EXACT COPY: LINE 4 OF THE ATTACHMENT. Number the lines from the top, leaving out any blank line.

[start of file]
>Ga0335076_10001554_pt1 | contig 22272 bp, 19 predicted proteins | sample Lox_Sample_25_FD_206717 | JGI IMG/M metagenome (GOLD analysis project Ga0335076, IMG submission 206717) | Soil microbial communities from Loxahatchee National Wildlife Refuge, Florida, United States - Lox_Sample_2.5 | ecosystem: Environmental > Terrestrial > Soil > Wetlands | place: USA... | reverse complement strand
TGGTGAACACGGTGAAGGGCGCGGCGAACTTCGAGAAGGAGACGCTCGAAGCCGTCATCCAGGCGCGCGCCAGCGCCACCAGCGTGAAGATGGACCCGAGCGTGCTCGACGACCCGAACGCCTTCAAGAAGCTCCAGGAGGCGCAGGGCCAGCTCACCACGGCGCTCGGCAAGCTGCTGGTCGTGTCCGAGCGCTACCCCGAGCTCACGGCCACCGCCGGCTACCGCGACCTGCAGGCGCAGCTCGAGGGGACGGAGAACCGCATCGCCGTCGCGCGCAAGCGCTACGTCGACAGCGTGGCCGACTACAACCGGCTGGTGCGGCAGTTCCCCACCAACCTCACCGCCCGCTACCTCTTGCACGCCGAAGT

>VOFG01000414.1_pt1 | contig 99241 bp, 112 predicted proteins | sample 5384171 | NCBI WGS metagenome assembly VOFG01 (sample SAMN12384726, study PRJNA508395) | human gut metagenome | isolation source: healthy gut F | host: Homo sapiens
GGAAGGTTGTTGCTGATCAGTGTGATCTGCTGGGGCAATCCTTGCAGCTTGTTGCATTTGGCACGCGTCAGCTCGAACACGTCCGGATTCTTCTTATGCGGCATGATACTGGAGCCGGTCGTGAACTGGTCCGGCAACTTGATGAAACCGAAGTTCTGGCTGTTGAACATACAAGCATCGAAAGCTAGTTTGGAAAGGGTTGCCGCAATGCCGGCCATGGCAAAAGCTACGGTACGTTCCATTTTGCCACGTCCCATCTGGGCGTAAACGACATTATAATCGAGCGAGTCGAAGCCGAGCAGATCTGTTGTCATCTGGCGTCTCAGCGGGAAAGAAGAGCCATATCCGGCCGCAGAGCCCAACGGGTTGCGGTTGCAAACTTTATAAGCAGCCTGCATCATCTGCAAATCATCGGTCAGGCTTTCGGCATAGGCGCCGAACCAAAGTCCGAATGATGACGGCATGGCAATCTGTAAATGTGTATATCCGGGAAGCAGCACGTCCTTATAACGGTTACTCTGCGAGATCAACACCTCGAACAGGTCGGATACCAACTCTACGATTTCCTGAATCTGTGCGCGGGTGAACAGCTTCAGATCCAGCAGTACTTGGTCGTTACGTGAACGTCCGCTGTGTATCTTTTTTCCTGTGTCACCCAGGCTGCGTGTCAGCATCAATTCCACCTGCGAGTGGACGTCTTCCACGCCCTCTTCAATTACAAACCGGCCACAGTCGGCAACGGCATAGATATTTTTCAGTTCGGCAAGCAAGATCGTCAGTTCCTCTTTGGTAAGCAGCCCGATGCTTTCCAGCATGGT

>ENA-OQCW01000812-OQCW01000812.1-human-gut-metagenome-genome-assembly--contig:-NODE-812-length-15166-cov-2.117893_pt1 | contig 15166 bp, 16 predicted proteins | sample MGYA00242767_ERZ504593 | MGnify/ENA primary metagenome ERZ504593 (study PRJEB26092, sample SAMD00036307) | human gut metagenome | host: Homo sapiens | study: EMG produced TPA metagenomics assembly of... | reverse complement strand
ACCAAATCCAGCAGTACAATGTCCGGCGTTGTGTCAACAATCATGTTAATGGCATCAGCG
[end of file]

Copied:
GGAAGGTTGTTGCTGATCAGTGTGATCTGCTGGGGCAATCCTTGCAGCTTGTTGCATTTGGCACGCGTCAGCTCGAACACGTCCGGATTCTTCTTATGCGGCATGATACTGGAGCCGGTCGTGAACTGGTCCGGCAACTTGATGAAACCGAAGTTCTGGCTGTTGAACATACAAGCATCGAAAGCTAGTTTGGAAAGGGTTGCCGCAATGCCGGCCATGGCAAAAGCTACGGTACGTTCCATTTTGCCACGTCCCATCTGGGCGTAAACGACATTATAATCGAGCGAGTCGAAGCCGAGCAGATCTGTTGTCATCTGGCGTCTCAGCGGGAAAGAAGAGCCATATCCGGCCGCAGAGCCCAACGGGTTGCGGTTGCAAACTTTATAAGCAGCCTGCATCATCTGCAAATCATCGGTCAGGCTTTCGGCATAGGCGCCGAACCAAAGTCCGAATGATGACGGCATGGCAATCTGTAAATGTGTATATCCGGGAAGCAGCACGTCCTTATAACGGTTACTCTGCGAGATCAACACCTCGAACAGGTCGGATACCAACTCTACGATTTCCTGAATCTGTGCGCGGGTGAACAGCTTCAGATCCAGCAGTACTTGGTCGTTACGTGAACGTCCGCTGTGTATCTTTTTTCCTGTGTCACCCAGGCTGCGTGTCAGCATCAATTCCACCTGCGAGTGGACGTCTTCCACGCCCTCTTCAATTACAAACCGGCCACAGTCGGCAACGGCATAGATATTTTTCAGTTCGGCAAGCAAGATCGTCAGTTCCTCTTTGGTAAGCAGCCCGATGCTTTCCAGCATGGT